From the Gesta Henrici Quinti (The Exploits of Henry V), Translated by F Taylor & J.S. Roskel (1975)
"And on the following day, namely Friday on the Feast of St Crispin and Crispinian, 25 October, as dawn rose, the French positioned themselves in ranks, squadrons and wedges, and took their place in front of us on the field named Agincourt, across which was our route to Calais, and they were of a most terrifying number. Cohorts of cavalry stood in many hundreds on both sides of their vanguard in order to burst through our battle line and our force of archers. And that vanguard of soldiers on foot consisted of all the choicest noblemen: it was a forest of lances and a grave multitude of gleaming shields and cavalry at their sides, and was approximately thirty times greater than ours. But their rearguard and wings, squadrons and wedges were all on horseback, as if prepared for flight rather an to remain in place, and in respect to ours they were of an incomparable number."
"When the time came near for the enemy’s offensive, the French cavalry that had been positioned on the sides made attacks against our archers who were on either side of our army. But soon, as God willed, they were compelled to retreat amidst the showers of arrows, and to flee to the rearguard, with the exception of a very small number of men who ran amidst the archers and the groves, not without slaughter and wounding; and indeed, with the exception of the many men whom stakes driven into the ground and the barrage of missiles aimed at both horses and knights held back from fleeing far away. Whereas the enemy missiles which were aimed at the rear of the armed men and on their sides, after the first but hasty movement, harmed very few people, they retreated at the strength of our bows."
"Then a most bitter battle raged, and our archers notched the ends of their arrows and sent them against their flanks, continually renewing battle. When their arrows had been used up, they took up axes, stakes, swords and the heads of lances that lay between them, and laid the enemy low, ruining and transfixing them. For the almighty and merciful God, who is always miraculous in His work, and who wanted to show his mercy to us, whom it pleased that the crown of England, which has long been invincible, to remain under the power of our gracious king, His soldier, and his small retinue, as soon as the battle lines had been joined together and the battle begun, increased our power that the shortage of our provisions had previously debilitated and weakened, removed the terror from them, and gave them a fearless heart. And it seemed to our elders that the English had never attacked their enemy more bravely, intrepidly or wilfully."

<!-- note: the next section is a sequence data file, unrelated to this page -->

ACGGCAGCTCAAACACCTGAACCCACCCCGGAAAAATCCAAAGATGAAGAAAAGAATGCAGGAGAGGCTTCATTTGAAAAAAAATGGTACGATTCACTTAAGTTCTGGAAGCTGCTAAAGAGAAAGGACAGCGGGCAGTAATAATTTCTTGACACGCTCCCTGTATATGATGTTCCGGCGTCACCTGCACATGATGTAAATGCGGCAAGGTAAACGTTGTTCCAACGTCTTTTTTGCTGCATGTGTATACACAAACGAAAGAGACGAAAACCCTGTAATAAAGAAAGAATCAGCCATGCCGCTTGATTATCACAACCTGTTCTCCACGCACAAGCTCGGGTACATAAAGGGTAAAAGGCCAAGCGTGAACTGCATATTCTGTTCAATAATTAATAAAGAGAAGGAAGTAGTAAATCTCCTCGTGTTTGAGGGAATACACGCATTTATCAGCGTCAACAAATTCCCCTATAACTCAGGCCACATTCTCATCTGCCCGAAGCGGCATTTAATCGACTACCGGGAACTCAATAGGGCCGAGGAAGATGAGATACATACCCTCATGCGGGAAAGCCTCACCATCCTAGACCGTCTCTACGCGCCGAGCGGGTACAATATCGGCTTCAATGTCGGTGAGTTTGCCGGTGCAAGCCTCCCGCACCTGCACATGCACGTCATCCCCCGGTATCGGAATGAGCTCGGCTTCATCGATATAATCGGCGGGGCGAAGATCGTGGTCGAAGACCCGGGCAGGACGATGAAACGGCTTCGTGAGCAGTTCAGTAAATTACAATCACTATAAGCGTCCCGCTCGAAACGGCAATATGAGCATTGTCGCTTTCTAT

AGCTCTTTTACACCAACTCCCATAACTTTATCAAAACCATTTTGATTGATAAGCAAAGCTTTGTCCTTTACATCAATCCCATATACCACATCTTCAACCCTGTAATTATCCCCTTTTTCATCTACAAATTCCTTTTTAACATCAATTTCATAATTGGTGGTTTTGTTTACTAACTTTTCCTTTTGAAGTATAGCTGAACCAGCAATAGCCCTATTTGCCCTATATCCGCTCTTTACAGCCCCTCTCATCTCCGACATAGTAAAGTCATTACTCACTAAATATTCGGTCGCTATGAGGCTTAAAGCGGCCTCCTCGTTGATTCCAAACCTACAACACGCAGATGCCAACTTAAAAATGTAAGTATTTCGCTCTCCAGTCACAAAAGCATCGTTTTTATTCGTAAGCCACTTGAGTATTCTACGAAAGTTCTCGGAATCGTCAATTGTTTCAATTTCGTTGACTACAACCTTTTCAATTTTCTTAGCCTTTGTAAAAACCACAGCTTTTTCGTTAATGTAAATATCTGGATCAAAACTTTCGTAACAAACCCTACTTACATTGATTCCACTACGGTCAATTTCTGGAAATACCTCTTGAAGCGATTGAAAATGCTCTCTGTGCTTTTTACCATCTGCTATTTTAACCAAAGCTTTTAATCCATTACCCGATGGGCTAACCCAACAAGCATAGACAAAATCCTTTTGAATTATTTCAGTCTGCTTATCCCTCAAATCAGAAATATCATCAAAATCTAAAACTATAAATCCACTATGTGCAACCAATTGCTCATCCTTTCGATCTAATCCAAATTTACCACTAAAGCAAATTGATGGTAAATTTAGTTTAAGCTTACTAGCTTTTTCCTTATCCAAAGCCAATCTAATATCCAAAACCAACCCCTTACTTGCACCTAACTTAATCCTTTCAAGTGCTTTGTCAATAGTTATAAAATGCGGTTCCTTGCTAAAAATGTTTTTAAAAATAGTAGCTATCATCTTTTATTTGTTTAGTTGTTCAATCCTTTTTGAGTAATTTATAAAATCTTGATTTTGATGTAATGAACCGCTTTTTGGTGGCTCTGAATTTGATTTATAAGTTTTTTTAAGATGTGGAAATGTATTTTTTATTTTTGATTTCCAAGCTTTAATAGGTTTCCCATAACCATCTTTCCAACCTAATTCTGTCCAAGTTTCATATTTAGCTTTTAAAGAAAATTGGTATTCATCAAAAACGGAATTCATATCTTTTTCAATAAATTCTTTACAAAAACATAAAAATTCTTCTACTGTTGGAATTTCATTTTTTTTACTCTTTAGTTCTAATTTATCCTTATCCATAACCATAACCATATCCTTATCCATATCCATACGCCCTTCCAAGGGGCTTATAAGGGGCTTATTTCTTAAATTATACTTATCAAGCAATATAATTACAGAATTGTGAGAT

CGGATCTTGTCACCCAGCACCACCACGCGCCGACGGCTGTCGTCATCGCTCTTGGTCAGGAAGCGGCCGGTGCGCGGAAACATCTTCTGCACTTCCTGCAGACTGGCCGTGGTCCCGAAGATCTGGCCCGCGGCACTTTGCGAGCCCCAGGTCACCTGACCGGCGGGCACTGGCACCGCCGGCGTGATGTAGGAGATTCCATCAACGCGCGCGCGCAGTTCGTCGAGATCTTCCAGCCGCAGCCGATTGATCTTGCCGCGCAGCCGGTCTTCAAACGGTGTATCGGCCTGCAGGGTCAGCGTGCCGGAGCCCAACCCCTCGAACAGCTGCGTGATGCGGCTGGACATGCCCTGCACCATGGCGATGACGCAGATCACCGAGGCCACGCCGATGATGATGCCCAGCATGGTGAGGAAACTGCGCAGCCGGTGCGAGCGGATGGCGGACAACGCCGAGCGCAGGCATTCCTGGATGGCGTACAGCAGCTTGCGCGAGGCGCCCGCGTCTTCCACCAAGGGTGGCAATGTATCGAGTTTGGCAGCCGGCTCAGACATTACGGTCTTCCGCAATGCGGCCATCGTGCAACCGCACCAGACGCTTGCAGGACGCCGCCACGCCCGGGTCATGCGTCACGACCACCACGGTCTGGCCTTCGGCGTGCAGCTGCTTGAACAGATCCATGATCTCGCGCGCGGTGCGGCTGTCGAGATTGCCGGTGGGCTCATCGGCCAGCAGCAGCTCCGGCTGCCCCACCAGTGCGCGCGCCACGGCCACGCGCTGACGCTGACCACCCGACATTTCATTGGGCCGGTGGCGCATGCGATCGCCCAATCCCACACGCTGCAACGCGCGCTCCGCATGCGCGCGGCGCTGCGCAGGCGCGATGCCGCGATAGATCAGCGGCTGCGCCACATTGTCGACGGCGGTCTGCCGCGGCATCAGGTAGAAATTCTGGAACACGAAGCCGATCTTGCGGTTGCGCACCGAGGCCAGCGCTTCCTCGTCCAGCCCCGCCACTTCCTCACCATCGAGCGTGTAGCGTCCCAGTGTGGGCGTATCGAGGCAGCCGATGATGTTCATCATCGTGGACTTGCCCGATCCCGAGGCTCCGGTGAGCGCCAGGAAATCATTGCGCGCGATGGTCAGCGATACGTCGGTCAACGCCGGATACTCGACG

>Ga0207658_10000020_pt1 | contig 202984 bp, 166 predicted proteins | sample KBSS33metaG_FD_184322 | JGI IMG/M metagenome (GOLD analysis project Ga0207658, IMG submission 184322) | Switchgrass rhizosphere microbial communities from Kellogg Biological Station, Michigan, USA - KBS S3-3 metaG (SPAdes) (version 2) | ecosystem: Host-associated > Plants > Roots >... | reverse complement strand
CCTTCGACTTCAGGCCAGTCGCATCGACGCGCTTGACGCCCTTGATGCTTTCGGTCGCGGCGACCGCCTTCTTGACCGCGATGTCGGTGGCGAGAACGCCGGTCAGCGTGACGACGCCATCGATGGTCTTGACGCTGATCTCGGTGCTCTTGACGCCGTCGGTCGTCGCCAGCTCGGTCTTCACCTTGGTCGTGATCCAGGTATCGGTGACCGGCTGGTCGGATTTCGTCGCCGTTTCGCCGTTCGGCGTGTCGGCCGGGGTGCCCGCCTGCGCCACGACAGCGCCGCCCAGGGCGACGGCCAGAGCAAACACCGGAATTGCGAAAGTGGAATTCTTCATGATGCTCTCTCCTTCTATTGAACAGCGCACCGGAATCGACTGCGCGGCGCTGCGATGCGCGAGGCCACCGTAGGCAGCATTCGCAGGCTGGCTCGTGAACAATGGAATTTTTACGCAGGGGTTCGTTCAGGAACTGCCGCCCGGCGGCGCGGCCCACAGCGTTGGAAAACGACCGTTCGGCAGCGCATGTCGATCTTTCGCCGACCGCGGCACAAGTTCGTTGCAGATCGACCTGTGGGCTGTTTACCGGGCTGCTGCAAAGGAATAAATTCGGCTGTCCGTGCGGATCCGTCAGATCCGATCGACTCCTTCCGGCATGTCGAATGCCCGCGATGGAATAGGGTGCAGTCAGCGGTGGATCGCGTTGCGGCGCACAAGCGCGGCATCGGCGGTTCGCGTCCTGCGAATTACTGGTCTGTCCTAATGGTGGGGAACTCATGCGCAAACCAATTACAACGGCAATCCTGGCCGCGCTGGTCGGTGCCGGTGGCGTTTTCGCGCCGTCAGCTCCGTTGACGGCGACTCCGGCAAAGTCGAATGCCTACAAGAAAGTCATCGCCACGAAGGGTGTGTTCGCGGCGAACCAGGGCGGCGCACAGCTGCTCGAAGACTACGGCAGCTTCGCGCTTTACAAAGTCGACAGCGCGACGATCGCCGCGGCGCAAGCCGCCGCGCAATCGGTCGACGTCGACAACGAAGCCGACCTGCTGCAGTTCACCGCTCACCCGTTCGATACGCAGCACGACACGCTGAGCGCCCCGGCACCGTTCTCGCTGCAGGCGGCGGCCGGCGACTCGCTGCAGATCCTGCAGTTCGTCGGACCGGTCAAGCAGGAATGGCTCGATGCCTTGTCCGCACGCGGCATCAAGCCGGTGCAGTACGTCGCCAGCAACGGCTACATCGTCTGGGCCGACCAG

And, military expedient or not, certainly the most tragic part of the battle:
"But then at once, for what wrath of God it is unknown, a shout arose that the rearguard of the enemy’s cavalry was of an incomparable number and fresh, and that they had restored their position and battle line in order to overcome us in our small numbers and weary state. And the prisoners were killed at once, without any heed to the difference between people, excepting the dukes of Orleans and Bourbon and other illustrious men who were in the king’s battle line, along with a very few others, by the swords of either their captors or others that followed them, lest they should be ruinous to us in the ensuing battle. But after a short while, the enemy ranks, according to the will of God once they had tasted the bitterness of our weapons and our king had drawn close to them, abandoned to us a field of blood along with carriages and their draughthorses, many being filled with provisions, weapons, lances and bows. And thus when, on God’s orders, the strength of that people had been dissipated and the rigours of the war had finished, we who had obtained victory returned through the masses, mounds and piles of dead men, and saw and inspected them, but not without the pain and tears of many, because so many outstanding and most powerful soldiers – had only God been with them – had sought their own deaths in such a manner from us, completely against our wishes, and had thus vainly destroyed and broken up the glory and honour of their own dwelling place. And if that was a site for compunction and piety in us as strangers passing by, how much more lamentation and wailing did it cause for the local people, who were watching and seeing the militia of their country being destroyed and despoiled in this manner! And I truly believe that there is not a heart of flesh or even one of stone that, if it had seen and considered the terrible deaths and bitter wounds of so many Christians, would not have broken itself and dissolved into tears out of grief. Indeed, however illustrious or respectable they were, the men, having been despoiled earlier by our English pillagers, did not have on our retreat any more covering, except only to cover their nature, than that which nature had woven for them on first entering the light."